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About The Artists
David Barnett is a graphic artist from New York City. As a Creative Director, he has worked in design, illustration, apparel, publishing, branding, and signage. In 2013, he co-founded his own studio called Noble Signs, specializing in branding and signage. His illustrations have been featured on the album covers of Curren$y, Ski Beatz, and Murs; he has also done illustration and design for Erykah Badu, Future Islands, Bun B, Real Estate, and Cam’ron and Jim Jones of the Diplomats, among others. In the spring of 2014 he held his first solo exhibition at Poppington Gallery in the Lower East Side, including digital illustration, several large paintings, and works in neon and LED light. He exhibited in four other New York area shows that year, in addition to exhibiting at Miami Art Basel. In 2016, he self-released his first book, Green Sky, in a limited edition of 300 copies. As a designer with Noble Signs, he has worked with clients including Pentagram, Gensler, the Art Students League, Whitney Museum, Lawrence Wiener, Yoko Ono, Afropunk, BMW/Mini, Opening Ceremony, and Marlow & Sons, among others. He has been featured in The New York Times, T Magazine, Brooklyn Magazine, Clutch Magazine, Complex Magazine, Mass Appeal, The Daily News, and more.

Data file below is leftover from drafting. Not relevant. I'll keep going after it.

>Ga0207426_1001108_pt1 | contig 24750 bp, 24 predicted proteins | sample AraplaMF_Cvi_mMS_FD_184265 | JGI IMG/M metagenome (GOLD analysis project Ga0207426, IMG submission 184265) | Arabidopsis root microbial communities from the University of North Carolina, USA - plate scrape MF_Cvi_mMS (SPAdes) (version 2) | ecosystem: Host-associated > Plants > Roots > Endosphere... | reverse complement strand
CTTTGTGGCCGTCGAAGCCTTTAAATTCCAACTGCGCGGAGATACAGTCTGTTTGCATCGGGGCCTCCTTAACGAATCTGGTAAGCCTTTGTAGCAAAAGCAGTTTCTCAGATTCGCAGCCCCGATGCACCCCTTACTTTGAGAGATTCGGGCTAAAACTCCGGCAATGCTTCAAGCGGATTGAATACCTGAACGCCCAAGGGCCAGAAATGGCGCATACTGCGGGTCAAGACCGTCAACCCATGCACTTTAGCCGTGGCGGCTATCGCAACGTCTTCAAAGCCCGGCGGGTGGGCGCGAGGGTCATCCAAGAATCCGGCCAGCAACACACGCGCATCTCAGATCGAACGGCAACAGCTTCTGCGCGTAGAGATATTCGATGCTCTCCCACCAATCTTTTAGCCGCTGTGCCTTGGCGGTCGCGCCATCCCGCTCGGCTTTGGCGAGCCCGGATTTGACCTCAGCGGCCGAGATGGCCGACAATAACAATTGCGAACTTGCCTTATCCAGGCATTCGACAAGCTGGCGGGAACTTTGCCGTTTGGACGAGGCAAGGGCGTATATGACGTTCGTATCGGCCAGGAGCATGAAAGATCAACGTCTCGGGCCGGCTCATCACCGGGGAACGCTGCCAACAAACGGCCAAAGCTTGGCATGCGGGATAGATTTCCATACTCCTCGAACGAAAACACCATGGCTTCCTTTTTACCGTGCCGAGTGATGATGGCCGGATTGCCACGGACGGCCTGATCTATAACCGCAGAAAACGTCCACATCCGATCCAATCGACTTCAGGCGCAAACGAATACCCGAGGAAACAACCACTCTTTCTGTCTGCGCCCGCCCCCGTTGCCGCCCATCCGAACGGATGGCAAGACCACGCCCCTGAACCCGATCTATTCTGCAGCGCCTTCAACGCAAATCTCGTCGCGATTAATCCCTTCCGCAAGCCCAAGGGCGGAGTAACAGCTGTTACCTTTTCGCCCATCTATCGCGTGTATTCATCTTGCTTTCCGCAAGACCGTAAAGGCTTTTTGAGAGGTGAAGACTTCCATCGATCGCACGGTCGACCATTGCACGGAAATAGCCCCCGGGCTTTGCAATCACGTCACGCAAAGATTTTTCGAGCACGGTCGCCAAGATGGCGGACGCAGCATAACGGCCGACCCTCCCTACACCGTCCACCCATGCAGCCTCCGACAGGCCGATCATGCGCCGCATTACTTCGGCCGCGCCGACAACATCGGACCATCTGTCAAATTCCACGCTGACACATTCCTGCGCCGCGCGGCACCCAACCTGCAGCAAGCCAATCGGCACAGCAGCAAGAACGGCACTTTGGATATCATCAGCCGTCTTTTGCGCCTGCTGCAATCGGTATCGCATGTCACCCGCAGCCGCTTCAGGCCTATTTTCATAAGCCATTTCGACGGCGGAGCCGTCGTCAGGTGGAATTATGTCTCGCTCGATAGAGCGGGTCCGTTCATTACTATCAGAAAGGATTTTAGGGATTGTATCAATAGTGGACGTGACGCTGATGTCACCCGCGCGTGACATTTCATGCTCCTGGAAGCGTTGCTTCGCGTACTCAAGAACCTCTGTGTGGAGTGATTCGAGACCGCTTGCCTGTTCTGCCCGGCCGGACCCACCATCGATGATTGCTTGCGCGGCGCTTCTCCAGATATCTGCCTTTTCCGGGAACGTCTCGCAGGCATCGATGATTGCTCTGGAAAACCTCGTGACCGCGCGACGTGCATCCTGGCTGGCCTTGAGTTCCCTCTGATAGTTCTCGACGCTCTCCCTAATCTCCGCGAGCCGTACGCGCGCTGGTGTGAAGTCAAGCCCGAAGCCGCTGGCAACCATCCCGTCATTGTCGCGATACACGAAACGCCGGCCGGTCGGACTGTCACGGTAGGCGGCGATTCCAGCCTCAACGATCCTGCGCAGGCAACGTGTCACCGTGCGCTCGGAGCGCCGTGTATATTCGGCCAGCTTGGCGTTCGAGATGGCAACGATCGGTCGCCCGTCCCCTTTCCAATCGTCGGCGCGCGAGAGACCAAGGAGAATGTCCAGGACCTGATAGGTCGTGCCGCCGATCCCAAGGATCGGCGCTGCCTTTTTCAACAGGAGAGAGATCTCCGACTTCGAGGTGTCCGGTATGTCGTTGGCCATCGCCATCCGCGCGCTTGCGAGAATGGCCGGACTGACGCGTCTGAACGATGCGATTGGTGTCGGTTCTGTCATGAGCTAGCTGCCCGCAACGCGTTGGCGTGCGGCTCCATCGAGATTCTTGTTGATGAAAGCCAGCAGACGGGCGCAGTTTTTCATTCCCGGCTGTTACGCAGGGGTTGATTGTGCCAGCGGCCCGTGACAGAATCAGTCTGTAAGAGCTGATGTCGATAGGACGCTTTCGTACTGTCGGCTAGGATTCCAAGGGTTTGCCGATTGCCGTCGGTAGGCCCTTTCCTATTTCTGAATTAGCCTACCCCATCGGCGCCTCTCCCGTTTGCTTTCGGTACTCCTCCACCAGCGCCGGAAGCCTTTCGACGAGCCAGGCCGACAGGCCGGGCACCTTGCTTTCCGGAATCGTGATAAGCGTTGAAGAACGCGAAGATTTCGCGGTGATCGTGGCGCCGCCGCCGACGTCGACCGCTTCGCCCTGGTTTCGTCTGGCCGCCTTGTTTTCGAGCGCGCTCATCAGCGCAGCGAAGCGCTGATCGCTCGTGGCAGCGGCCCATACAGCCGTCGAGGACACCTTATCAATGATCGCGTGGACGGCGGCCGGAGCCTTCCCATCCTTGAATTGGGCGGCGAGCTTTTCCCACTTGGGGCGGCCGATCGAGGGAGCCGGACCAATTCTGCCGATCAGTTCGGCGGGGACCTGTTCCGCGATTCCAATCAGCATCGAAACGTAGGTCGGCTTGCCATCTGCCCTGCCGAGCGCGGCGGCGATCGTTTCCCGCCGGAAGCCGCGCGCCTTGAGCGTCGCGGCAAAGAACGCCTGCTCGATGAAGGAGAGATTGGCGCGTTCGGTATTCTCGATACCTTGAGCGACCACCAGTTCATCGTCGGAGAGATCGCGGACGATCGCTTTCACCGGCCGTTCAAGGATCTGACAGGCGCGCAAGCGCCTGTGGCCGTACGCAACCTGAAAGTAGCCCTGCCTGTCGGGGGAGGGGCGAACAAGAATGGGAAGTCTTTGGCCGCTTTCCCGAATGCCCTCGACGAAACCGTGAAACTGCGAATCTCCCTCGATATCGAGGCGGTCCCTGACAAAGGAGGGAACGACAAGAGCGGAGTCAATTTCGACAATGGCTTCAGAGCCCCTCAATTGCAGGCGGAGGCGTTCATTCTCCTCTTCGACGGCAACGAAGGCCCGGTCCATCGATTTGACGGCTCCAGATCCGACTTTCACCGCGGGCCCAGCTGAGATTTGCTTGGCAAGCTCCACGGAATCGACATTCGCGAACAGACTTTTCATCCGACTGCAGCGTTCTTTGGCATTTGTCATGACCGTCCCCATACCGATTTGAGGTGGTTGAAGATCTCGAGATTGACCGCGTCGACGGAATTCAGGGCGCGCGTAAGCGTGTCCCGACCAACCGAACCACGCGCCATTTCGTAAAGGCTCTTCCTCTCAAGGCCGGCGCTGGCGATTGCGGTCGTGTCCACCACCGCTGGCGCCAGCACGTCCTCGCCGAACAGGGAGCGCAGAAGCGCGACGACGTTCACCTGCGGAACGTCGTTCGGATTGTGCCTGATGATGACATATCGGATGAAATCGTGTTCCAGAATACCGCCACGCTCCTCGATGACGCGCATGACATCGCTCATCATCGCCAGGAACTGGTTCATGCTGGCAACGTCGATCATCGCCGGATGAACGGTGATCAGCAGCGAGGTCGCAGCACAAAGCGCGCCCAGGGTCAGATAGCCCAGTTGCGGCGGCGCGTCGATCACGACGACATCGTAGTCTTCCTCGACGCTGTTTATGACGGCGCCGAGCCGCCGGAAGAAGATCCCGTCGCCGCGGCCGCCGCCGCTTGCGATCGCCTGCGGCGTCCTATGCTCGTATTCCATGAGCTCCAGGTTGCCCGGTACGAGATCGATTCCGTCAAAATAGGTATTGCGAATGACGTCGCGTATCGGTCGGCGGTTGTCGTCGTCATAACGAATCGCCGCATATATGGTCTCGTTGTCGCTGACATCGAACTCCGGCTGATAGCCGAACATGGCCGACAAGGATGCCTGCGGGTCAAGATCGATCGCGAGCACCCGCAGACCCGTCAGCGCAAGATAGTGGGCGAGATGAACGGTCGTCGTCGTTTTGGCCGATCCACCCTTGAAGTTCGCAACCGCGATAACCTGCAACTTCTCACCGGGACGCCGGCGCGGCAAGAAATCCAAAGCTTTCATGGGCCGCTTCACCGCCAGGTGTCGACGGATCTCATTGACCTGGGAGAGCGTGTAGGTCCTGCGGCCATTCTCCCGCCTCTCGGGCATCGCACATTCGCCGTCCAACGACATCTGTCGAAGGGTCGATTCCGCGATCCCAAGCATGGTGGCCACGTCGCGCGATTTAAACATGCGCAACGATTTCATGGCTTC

Mac Pohanka is a gilder, fabricator and designer. Since 2013, he has been the co-owner of Noble Signs. He started his work in painted finishes and fabrication in high school, working for his father John Pohanka, a fine furniture maker in New England. Graduating in 2008 from Grinnell College with a BA in American Studies, Pohanka moved to New York and studied gilding at the decorative hardware studio Van Gregory and Norton. Soon after he began working as a production designer and prop fabricator in film. During this time, he produced work for Bjork, Encyclopedia Picture, IKEA, Fisher Price and many others. Since founding Noble Signs, he has designed and built storefronts and conceptual signage for a wide variety of clients nationally and internationally.
Image: Courtesy of Noble Signs and S.D. Plum Tavern Sign; Artist unidentified; Probably Meriden, Connecticut; 1813; Collection American Folk Art Museum, New York; Photo by John Bigelow Taylor.